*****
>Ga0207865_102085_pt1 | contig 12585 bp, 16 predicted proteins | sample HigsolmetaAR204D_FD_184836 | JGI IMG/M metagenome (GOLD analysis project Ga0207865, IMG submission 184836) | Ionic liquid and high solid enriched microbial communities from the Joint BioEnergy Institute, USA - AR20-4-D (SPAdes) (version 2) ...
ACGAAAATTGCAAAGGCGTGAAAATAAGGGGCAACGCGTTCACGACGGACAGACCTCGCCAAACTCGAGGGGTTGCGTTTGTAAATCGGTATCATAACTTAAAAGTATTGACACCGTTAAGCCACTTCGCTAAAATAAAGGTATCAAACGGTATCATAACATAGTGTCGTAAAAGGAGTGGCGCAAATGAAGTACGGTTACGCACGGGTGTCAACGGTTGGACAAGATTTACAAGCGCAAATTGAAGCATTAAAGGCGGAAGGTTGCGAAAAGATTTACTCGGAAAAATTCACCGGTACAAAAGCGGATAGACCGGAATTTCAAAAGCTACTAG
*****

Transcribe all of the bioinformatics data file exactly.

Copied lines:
>Ga0207865_102085_pt1 | contig 12585 bp, 16 predicted proteins | sample HigsolmetaAR204D_FD_184836 | JGI IMG/M metagenome (GOLD analysis project Ga0207865, IMG submission 184836) | Ionic liquid and high solid enriched microbial communities from the Joint BioEnergy Institute, USA - AR20-4-D (SPAdes) (version 2) ...
ACGAAAATTGCAAAGGCGTGAAAATAAGGGGCAACGCGTTCACGACGGACAGACCTCGCCAAACTCGAGGGGTTGCGTTTGTAAATCGGTATCATAACTTAAAAGTATTGACACCGTTAAGCCACTTCGCTAAAATAAAGGTATCAAACGGTATCATAACATAGTGTCGTAAAAGGAGTGGCGCAAATGAAGTACGGTTACGCACGGGTGTCAACGGTTGGACAAGATTTACAAGCGCAAATTGAAGCATTAAAGGCGGAAGGTTGCGAAAAGATTTACTCGGAAAAATTCACCGGTACAAAAGCGGATAGACCGGAATTTCAAAAGCTACTAG